But the biggest issue has become the problems with our Garmin 5208 chartplotter. We had already been planning to send it back it to resolve a voltage issue that was preventing us from displaying AIS signals at the helm. However, just before we left Charleston, the SD card-reader would no longer accept the SD cards, meaning Dave could no longer load routes and waypoints to the helm from his stored files. We had to load these all manually, which took several hours, although not as long as it had during that first year heading south. But trouble comes in threes and our third problem with the unit was the killer. As we were leaving Dowry Creek, the unit kept losing the GPS signal. After 15 minutes, the problem went away, but 2 days later when leaving Coinjock, it was back. And this time, it persisted. Without our position on the unit, it kept sending messages and eventually turned itself off. We already had our small Garmin 76 mounted on the helm for anchoring and timing to bridges, so we started using it as a backup, getting a sense of upcoming turns and distances. Dave managed to disconnect the GPS by removing its fuse, so we could use the 5208’s charts. The unit has now been removed and sent back to Garmin. Since this will be the fourth replacement, we are more than a little curious to see how well the next one holds up.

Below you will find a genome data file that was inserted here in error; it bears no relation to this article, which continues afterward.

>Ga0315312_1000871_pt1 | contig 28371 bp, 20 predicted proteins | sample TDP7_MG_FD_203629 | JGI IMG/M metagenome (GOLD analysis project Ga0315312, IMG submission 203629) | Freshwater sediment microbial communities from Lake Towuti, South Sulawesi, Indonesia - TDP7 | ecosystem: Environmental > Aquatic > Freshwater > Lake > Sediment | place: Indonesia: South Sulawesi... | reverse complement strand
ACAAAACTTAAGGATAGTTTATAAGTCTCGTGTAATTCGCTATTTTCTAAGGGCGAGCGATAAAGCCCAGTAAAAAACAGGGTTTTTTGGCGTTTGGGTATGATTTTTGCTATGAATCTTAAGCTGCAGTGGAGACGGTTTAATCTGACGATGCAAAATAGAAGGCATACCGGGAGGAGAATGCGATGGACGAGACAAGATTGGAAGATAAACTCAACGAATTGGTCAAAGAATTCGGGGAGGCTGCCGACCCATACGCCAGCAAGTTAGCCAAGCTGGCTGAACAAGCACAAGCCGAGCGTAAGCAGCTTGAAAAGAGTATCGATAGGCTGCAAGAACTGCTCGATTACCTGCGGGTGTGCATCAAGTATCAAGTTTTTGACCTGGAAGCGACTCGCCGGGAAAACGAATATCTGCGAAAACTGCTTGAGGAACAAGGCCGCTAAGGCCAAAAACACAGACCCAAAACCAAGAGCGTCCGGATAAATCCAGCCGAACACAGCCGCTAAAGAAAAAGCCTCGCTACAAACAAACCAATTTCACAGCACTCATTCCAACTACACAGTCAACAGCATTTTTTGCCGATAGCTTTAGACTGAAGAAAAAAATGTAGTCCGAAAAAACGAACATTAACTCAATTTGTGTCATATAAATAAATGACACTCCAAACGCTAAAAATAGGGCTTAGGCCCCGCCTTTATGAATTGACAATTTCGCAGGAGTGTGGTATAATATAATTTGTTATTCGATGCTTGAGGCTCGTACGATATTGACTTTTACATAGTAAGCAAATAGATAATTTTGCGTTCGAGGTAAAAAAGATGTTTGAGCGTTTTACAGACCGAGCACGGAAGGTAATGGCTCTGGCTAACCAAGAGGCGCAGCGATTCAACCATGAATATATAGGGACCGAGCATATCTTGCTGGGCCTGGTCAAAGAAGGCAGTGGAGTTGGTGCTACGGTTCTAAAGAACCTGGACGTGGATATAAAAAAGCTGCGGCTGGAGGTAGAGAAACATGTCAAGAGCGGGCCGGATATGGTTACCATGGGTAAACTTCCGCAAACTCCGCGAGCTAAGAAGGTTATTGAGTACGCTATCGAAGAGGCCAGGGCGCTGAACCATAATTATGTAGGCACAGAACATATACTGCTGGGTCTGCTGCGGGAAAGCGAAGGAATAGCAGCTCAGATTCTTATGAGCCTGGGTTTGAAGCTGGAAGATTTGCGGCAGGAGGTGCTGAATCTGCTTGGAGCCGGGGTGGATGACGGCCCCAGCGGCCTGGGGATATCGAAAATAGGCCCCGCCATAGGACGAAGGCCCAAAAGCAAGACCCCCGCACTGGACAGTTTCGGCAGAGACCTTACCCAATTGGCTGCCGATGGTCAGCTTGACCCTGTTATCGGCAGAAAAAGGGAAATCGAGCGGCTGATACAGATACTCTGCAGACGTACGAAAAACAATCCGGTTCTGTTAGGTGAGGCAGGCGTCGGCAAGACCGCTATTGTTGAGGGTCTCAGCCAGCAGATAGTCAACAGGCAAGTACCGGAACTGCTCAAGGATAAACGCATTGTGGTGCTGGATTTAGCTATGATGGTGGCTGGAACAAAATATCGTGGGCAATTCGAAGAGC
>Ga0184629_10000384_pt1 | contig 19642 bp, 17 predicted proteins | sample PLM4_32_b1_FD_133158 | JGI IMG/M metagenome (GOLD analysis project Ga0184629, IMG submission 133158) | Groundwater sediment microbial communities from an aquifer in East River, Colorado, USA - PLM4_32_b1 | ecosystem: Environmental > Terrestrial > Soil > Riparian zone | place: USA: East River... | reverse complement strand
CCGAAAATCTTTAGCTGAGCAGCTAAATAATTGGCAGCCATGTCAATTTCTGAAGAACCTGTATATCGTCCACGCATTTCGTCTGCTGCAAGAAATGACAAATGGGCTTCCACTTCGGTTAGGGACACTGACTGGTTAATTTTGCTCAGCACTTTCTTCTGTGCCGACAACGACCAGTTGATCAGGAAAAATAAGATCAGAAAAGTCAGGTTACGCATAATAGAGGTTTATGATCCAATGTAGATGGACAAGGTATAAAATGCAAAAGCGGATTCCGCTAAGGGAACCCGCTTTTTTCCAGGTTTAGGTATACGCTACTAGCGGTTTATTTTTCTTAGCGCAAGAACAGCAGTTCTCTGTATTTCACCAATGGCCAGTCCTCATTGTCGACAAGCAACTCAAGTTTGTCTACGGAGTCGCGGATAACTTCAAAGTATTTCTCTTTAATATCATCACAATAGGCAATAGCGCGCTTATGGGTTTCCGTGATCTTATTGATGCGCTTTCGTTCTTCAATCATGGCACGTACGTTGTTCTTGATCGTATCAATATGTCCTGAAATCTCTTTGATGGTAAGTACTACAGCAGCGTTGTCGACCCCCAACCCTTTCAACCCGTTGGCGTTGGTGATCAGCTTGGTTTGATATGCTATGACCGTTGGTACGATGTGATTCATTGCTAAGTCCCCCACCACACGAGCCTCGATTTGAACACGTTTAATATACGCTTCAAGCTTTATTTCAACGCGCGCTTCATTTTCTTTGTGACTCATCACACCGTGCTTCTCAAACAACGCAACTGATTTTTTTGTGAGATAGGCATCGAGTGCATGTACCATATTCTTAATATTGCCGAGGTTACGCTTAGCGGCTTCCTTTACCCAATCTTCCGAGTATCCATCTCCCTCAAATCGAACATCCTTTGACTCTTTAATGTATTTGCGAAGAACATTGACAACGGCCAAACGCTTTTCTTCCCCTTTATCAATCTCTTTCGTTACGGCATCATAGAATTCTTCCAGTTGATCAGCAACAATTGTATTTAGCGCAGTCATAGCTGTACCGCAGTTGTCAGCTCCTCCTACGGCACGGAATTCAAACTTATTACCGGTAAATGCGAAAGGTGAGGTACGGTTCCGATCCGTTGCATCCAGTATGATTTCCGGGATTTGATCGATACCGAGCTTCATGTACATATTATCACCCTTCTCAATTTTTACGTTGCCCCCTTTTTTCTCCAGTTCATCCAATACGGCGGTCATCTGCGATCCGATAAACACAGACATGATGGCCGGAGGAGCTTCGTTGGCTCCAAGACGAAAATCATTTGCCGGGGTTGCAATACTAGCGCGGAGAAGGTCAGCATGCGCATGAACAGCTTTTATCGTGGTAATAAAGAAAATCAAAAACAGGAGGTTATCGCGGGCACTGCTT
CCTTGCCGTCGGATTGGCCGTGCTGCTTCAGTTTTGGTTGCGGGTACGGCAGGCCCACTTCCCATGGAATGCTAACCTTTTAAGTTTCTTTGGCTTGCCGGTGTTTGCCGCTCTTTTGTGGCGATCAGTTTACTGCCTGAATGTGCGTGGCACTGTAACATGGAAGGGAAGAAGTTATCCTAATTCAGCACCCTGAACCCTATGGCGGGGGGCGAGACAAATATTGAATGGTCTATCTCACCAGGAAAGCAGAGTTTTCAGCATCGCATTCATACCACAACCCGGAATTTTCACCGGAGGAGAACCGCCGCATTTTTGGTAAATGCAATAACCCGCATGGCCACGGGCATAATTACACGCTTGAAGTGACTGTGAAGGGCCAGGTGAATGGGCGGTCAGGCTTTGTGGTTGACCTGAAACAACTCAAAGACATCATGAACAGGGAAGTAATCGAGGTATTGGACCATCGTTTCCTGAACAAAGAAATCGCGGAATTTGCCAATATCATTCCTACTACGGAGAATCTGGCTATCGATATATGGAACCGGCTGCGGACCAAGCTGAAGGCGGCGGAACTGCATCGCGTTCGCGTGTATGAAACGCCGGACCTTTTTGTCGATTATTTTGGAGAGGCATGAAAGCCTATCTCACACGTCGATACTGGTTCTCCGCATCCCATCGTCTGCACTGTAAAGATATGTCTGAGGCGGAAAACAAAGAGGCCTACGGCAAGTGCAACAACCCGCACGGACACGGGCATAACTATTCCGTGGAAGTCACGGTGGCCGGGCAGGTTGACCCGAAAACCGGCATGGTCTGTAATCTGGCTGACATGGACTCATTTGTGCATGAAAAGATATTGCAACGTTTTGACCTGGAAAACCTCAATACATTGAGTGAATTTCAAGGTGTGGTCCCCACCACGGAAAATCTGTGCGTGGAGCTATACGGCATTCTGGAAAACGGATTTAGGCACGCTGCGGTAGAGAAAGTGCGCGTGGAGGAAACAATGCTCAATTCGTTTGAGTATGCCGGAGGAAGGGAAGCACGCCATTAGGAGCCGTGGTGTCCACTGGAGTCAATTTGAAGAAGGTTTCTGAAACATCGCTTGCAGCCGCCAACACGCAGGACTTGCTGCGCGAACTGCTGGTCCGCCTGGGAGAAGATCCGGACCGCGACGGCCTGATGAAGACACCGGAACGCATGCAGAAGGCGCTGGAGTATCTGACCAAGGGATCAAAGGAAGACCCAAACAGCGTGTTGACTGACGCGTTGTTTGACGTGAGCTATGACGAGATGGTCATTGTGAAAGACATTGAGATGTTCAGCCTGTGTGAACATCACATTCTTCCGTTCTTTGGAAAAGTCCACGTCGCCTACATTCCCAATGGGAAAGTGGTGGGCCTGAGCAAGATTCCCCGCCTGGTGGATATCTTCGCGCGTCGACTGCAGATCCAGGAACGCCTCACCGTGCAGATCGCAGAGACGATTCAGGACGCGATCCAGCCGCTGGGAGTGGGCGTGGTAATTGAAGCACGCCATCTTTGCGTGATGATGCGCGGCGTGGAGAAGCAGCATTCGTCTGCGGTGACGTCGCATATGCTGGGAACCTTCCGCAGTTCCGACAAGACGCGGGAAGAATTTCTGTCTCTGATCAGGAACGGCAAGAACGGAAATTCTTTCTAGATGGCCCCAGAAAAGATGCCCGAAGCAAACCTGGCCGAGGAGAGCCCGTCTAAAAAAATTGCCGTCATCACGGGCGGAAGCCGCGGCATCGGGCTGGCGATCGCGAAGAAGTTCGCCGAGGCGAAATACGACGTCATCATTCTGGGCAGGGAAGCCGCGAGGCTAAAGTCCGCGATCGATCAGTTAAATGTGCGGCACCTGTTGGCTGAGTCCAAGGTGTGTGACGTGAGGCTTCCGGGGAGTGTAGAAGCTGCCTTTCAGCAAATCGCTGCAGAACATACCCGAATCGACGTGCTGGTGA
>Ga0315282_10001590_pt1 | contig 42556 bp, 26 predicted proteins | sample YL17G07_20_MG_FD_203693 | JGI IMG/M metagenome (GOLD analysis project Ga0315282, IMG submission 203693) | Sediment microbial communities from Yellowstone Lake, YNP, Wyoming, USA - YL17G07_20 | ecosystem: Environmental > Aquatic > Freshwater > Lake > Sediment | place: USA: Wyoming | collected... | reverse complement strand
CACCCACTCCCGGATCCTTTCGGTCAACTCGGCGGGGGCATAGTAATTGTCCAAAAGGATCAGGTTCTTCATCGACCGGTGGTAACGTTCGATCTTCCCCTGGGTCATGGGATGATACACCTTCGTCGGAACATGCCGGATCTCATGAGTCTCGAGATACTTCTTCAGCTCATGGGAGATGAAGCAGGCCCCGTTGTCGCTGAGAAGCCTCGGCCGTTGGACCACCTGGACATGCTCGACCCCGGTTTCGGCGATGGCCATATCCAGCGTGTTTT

Family, Friends and Other Notables
We’ve managed to spend a couple of weekends in Emporia with the kids and grandkids. We took in a Roanoke River festival in Roanoke Rapids with Adam’s family and followed up with a Mother’s Day picnic at his house. The next weekend, we spent time at Bonnie and Troy’s helping finish an attic room, which will accommodate the furniture and other items still in the room which will become the next nursery in a few weeks. Then, on Sunday, we enjoyed a surprise birthday party for Adam.
We noticed The Dove on the dock at the Hampton Public Piers shortly after our arrival, and invited Larry over for dinner one night, as he waited out some weather. It was good to catch up with him once more before he headed to Deltaville to haul the boat.
Hampton was buzzing when we arrived on Friday the 7th, but it wasn’t because of our arrival, but the upcoming commencement address being given by President Obama at Hampton University on Sunday, May 9th. Our marina sits just off the campus of Hampton University, so the Coast Guard was very close that morning, even pulling into one of the slips briefly, while the helicopters patrolled overhead. We didn’t see the President, but we were close enough to hear him introduced to the graduates.
Staying Put for A While
We’ll be in and out of Hampton, working on the boat, swimming at the nearby community center and visiting family and friends. If you’re in the neighborhood, give us a call.